Ferry ‘too slow’ and breakdown exacerbate supply chain concerns

A new inter-island ferry, hired to ease pressure on the country’s strained supply chain, is too slow and can only make one round trip a day.

The Valentine was further hampered last week by an intermittent problem with the ship’s bow thrusters.

The ferry began crossing the Cook Strait in December carrying only cargo. KiwiRail, which operates the ferry service, secured the replacement vessel when a gearbox failure crippled the Kaiarahi. That left only the Aratere and Kaitaki on the road, which is an extension of State Highway 1 and a vital link in the already congested supply chain.

Carriers are frustrated that the replacement ferry can only make the route once a day, as loading takes much longer. And the upper decks cannot carry trucks.

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The Valentine ferry, anchored in the port of Wellington, suffered a mechanical glitch.

KEVIN STENT

The Valentine ferry, anchored in the port of Wellington, suffered a mechanical glitch.

Industries are planning for crisis disruptions as the Covid Omicron variant spreads through the community. Supermarket shelves have emptied overseas and there are fears that consumer goods may be in short supply.

The government estimates there could be up to 350,000 lone workers at any one time. There is also a severe shortage of truckers.

From now on, the freight sector is concerned about the capacity to transport supplies between the northern and southern islands.

The Valentine is less powerful than the other ships in the fleet and therefore takes between 4 and 4.5 hours to cross the strait, instead of the usual 3.5 hours.

The Valentine has been hired to maintain the link between the North and South Islands while Kaiarahi is out of action.

KEVIN STENT

The Valentine has been hired to maintain the link between the North and South Islands while Kaiarahi is out of action.

And there are fears that overnight resurfacing of asphalt at Weld Pass, just south of Blenheim, could add to the delays.

The trucks will have to make a detour via SH7, the Lewis Pass, for five nights in mid-February.

“The supply chain is already under enormous pressure, but it will potentially get even worse in the coming weeks. The reduction in departures is going to impact that,” said Nick Leggett, managing director of Ia Ara Aotearoa Transporting New Zealand.

“It’s a lifeline. It’s food, but it’s also things like oxygen for hospitals and medicine. You can’t afford to have it cut off at some point in time. a national health crisis.”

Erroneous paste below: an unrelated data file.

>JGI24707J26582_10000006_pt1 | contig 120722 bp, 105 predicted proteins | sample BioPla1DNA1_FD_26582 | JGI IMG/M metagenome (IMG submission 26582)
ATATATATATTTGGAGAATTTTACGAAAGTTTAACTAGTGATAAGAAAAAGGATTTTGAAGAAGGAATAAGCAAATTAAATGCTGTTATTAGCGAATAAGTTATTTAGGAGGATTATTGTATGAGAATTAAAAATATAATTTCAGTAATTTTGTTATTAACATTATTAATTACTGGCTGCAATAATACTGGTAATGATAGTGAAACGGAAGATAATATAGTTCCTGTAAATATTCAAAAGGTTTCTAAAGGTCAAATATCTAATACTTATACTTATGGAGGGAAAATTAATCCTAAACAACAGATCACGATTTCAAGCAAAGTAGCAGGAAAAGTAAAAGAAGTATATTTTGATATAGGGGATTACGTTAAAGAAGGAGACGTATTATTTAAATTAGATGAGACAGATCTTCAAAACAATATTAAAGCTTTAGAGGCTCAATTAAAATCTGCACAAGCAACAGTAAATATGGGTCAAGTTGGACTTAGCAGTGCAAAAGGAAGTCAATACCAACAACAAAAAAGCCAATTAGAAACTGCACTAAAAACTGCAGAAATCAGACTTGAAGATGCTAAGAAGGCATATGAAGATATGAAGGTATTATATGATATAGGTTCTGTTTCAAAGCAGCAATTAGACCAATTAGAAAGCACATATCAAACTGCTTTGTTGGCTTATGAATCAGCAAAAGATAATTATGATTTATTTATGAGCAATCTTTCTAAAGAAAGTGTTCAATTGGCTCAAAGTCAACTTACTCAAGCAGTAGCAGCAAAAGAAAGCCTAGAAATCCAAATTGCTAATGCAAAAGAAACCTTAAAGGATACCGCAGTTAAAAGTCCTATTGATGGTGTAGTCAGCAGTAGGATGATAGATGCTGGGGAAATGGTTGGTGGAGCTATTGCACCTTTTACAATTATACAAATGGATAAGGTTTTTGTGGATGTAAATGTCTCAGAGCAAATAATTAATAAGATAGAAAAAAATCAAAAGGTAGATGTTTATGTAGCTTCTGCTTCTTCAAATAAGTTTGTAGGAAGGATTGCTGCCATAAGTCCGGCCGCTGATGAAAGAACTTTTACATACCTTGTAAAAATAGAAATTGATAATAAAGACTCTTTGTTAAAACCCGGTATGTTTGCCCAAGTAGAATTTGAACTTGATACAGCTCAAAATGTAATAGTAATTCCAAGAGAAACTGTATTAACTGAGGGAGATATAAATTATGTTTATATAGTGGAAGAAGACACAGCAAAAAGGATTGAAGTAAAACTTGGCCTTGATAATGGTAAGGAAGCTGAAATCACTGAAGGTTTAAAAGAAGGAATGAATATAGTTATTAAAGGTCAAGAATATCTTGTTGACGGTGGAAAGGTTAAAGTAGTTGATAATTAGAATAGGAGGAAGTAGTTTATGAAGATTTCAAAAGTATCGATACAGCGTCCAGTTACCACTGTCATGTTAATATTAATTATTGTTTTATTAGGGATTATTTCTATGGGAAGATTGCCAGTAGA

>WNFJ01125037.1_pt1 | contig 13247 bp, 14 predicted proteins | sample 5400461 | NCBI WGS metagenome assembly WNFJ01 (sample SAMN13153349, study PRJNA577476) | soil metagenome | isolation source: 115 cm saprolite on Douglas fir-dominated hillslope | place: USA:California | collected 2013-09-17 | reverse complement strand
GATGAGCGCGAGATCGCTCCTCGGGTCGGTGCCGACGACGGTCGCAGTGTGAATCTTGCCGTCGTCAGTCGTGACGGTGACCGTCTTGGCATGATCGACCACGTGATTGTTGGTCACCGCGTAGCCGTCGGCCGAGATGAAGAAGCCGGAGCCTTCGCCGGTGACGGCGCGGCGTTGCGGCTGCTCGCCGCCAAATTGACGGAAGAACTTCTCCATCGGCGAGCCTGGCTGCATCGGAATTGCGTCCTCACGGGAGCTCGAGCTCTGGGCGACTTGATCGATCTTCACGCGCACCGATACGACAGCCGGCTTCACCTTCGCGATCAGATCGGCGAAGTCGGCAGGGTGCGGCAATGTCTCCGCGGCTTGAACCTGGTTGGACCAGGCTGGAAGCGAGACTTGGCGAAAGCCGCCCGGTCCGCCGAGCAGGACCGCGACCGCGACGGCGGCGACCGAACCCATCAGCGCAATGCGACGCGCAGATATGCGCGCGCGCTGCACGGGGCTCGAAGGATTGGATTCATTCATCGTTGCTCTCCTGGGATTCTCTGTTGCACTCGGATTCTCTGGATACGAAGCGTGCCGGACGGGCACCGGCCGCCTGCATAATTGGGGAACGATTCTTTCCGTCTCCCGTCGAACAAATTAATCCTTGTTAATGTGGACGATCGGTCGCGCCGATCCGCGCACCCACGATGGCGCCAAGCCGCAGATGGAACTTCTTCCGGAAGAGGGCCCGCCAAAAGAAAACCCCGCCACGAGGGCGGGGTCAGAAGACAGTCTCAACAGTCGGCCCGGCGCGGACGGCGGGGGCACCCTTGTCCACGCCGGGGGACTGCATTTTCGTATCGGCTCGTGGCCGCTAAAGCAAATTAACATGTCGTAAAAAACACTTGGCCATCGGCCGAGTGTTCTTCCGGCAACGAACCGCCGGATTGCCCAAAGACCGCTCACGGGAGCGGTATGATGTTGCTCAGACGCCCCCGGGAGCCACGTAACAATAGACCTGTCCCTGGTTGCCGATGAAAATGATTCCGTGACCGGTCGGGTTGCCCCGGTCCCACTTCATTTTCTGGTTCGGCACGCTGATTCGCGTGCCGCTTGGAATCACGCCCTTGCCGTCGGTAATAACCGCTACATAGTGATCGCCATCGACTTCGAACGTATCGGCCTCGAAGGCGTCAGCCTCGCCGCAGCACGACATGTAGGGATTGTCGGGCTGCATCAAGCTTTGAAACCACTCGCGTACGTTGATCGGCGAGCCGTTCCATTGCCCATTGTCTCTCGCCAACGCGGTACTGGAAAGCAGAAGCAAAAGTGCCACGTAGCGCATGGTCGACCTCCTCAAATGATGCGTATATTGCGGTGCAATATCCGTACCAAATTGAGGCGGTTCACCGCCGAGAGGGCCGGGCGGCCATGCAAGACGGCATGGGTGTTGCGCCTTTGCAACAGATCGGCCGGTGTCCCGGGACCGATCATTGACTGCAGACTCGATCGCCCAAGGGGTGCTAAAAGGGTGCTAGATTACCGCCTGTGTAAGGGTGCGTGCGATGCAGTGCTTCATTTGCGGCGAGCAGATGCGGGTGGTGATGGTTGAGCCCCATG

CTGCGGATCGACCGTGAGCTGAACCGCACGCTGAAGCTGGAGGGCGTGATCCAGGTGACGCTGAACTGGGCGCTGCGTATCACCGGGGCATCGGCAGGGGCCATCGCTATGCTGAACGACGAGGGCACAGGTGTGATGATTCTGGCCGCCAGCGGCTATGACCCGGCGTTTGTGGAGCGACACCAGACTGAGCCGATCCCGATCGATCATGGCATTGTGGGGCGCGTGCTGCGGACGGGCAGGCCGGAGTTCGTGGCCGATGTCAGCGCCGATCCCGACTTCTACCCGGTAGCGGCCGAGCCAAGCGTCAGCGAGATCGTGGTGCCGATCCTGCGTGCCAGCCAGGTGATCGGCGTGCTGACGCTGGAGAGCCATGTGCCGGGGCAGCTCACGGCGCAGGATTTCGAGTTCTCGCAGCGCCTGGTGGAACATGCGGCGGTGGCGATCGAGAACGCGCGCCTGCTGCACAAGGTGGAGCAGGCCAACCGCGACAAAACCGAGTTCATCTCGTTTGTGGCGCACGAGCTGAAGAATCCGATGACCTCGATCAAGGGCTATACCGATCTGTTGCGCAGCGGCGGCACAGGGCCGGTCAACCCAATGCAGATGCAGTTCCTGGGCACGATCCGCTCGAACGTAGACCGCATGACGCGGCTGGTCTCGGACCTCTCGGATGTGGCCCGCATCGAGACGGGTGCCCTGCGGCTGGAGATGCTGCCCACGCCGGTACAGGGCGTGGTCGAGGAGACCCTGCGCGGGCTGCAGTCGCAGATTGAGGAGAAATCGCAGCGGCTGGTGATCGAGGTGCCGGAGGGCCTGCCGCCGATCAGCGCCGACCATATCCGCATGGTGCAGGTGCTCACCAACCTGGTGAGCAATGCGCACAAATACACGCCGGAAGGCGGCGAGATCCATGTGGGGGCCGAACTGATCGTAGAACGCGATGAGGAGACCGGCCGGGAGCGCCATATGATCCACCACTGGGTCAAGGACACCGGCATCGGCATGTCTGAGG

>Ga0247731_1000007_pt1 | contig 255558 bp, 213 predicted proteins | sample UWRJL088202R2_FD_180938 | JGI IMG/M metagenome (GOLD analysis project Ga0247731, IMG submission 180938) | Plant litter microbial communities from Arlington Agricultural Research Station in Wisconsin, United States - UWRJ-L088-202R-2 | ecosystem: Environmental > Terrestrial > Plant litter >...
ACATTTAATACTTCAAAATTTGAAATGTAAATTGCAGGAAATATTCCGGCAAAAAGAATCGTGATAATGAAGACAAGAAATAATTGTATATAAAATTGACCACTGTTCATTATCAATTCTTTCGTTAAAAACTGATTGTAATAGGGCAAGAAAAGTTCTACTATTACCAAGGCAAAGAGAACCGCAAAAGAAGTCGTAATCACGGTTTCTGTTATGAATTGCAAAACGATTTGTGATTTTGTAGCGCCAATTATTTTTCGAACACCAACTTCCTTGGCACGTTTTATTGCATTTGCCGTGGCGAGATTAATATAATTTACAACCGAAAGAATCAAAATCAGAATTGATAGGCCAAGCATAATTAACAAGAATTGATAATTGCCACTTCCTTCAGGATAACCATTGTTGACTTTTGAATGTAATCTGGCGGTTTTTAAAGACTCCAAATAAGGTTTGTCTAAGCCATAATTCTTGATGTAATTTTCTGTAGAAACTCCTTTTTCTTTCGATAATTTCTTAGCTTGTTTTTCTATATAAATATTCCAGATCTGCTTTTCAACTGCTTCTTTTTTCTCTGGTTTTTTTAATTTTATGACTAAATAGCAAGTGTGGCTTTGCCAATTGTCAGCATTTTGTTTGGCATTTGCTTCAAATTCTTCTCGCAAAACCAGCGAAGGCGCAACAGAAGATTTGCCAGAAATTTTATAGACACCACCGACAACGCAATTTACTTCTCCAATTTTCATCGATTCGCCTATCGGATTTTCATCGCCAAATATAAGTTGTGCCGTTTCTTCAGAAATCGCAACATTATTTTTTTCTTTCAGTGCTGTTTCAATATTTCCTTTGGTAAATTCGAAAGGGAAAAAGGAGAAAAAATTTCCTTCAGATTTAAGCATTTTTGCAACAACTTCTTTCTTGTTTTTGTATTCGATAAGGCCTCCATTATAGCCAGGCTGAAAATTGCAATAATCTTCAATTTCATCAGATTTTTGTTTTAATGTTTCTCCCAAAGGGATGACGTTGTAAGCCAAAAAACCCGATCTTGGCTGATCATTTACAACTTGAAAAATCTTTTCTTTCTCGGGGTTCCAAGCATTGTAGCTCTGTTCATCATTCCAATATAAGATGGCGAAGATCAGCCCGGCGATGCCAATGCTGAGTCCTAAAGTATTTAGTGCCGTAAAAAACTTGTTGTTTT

Leggett said operators were struggling with delays and bookings, and found Interislander “very difficult” to deal with.

Drivers have complained of wasting an entire day waiting for crossings. An operator recently dropped off a trailer full of frozen food in Picton at 11.30am and was told it would not be unloaded in Wellington until 5am the next day, Leggett said.

Walter Rushbrook, executive general manager of Interislander, said the Valentine did not perform as expected last week due to the fault. A spare was purchased overseas and flown to New Zealand ‘as soon as possible’.

“The nature of the defect made it difficult to locate, but it has now been identified,” he said. “Once the part is up, the vessel will be back in service and we expect Valentine to be operational again next week.”

The Valentine traveled from Britain to Wellington in December, passing through the Panama Canal.

KEVIN STENT

The Valentine traveled from Britain to Wellington in December, passing through the Panama Canal.

Rushbrook said the company is “aware of the vital role Interislander ferries play in New Zealand’s supply chain”.

In order to maintain cargo volumes, Aratere and Kaitaki made additional crossings, he said. Only one vessel can dock at Picton Harbor at a time.

“Valentine has a greater cargo capacity than our current vessels, so we have the flexibility to undertake either two round trips with smaller loads, or one round trip per day with a very large load, which, of course safe, means longer loading and unloading times,” he said.

Rushbrook said the Valentine primarily carries trucks. “Trucks are not transported on the two upper decks. It’s because of overhead clearances on these bridges, not because of stability issues.

The upper decks are used to transport “bulk cars” transported to car sales yards.

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